A local man was part of a landscaping crew, and wasn’t feeling well because he had used a little meth that morning. His coworkers told him to go take a break in the truck with the air conditioner running. He crawled in and passed out without starting the truck. That day, the heat index was 105 degF. Inside of that uncooled truck, it was much higher. An hour later, they went to check on him and found him unresponsive and covered in vomit, so they called 911. The ambulance crew rushed him to the ED, and he went into cardiac arrest during the trip to the hospital.

When he arrived at the hospital, his rectal temperature was 110 degrees F (43.3 C). We worked him for an hour and a half. I was in charge of getting fluids into him. I pressure infused 6 liters of refrigerated Normal Saline into him. He was covered in cold blankets and had a fan blowing on him. We finally got his rectal temp down to 100degF, and got pulses back. He wasn’t even 30 years old, and wound up dying later that day of the heat stroke that literally cooked his brain.

I saw Graybeard’s post about the hot days of summer, and I will second that. The people who live here know that anything needing to be done outside is best done before 11 am, when the thermometer typically breaks 90 deg. It isn’t the temperature, it’s the dew point. As of right now, the dew point here in Sector Ocho is 73 degF. Yeah, we do this every year. Here we are complaining about humidity from back in 2016.

The dew point temperature is the temperature at which the air can no longer hold all of its water vapor, and some of the water vapor must condense into liquid water. At 100% relative humidity, the dew point temperature and the air temperature are the same, and clouds or fog can begin to form. Dew point is the best indicator of comfort in a hot climate. Once the dew point of the air exceeds 66 degrees Fahrenheit or so, the air begins to feel hot and uncomfortably stuffy. The reason for this, is that your perspiration can not evaporate to cool you off.

The thermometer temperature and the dew point are used to calculate the heat index (feels like) temperature. Any heat index above 125 degrees is likely to produce heat stroke, which is deadly.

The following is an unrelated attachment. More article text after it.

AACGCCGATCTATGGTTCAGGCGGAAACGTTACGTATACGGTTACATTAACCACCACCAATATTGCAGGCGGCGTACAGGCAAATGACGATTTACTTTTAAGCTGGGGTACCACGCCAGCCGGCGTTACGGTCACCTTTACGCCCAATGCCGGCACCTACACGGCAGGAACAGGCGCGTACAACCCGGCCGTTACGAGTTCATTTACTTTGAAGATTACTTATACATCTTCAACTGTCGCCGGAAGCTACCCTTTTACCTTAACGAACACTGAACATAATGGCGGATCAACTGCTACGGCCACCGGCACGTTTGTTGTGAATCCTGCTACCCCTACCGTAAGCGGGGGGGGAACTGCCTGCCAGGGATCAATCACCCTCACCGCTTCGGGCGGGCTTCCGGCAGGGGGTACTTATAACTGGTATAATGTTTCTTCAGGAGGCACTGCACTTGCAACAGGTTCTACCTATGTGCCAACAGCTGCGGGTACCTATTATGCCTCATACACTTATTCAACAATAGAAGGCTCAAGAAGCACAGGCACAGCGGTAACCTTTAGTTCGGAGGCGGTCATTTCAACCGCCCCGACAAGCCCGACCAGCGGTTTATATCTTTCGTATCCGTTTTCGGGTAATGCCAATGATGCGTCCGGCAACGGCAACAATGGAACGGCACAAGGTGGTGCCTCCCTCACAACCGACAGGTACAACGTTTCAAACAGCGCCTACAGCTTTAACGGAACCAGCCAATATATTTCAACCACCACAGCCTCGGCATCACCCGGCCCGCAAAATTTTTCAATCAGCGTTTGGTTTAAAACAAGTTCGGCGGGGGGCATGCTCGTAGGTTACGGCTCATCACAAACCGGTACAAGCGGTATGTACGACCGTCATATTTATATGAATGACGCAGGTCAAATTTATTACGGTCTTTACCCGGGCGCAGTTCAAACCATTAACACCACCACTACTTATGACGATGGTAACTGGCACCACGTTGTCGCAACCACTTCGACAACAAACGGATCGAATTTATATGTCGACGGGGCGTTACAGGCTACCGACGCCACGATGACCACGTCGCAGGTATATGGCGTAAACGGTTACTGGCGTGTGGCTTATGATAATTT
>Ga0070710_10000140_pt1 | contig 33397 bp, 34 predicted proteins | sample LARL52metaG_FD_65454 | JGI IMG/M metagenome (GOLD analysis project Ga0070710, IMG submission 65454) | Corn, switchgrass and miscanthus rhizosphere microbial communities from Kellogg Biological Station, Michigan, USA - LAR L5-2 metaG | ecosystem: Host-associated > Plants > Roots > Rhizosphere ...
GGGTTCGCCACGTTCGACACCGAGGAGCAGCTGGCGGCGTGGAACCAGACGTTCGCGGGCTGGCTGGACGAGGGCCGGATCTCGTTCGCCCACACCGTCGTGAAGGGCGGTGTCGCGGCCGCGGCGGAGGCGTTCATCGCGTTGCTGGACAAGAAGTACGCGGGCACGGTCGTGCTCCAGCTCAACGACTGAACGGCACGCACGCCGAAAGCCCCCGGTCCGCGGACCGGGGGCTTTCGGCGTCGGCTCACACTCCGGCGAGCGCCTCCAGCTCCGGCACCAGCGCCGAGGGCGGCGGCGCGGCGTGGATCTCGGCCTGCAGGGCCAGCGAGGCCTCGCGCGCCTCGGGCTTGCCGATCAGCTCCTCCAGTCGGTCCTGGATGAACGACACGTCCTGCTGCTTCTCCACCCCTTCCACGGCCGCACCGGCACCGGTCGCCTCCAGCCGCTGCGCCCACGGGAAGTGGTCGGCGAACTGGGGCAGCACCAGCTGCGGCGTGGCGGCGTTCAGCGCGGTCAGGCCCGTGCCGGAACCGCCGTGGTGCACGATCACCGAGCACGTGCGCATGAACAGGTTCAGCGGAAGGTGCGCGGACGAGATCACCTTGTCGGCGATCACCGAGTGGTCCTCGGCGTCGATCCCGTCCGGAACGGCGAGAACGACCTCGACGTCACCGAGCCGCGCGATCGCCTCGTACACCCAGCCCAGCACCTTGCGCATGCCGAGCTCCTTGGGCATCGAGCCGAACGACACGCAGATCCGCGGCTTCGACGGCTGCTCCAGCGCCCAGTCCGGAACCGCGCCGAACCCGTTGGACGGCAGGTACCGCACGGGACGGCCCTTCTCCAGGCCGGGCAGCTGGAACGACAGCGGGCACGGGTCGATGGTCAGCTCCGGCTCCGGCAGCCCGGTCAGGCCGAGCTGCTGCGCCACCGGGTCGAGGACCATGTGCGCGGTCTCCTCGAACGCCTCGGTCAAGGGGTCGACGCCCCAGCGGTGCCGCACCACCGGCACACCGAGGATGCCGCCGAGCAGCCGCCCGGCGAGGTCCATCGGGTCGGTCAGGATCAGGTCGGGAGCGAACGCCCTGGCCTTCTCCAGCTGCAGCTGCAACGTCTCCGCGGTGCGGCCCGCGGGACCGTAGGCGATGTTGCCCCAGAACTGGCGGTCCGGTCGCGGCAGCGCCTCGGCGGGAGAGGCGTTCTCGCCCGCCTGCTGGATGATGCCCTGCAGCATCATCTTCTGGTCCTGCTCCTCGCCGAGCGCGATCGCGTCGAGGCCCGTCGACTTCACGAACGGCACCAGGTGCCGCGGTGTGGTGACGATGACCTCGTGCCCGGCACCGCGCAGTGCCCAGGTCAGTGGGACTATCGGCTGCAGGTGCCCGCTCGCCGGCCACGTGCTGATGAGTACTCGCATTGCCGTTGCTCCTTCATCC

Here in Florida, there are 4 seasons:

Hot: March through May
F’ing Hot: June through mid September
Still Hot: Mid September through Mid November
Snow Bird: Mid November through February

When it’s hot, you get your outside work done in the morning, then stay in the air conditioning until at least 4:30 in the afternoon, when the afternoon thunderstorms come calling. That is what we do from mid June until about the middle of September.

Categories: Medical


Robert · August 1, 2023 at 7:34 am

I feel very sad after reading that story. Sad for the patient, sad for your crew who worked on him.

You cannot save them all. But it seems that you don’t let any of them slip away without a hard fight.

Thank you.

oldvet50 · August 1, 2023 at 8:36 am

I, too, read Graybeard’s post and the comments were hilarious. One commented that cold weather was more dangerous because if your car brokedown in an isolated area, you could die. The reply, from a Californian, was you could die from the heat if you were locked in your car on a hot day. I have been locked out of my car before, but never locked in….but I don’t live in California.

    EN2 SS · August 1, 2023 at 8:16 pm

    I read earlier about a dipshit Tesla owner that was locked inside his garage, inside his Tesla for twenty minutes in the heat. The main battery isn’t the one that runs the accessory electronics, there is a little 12 volt one for that. Seems he is too f’n stupid to read his owners manual and find out about the emergency door handle, a manual one not electric, under the armrest. Darwin almost had to award another trophy. Damn.

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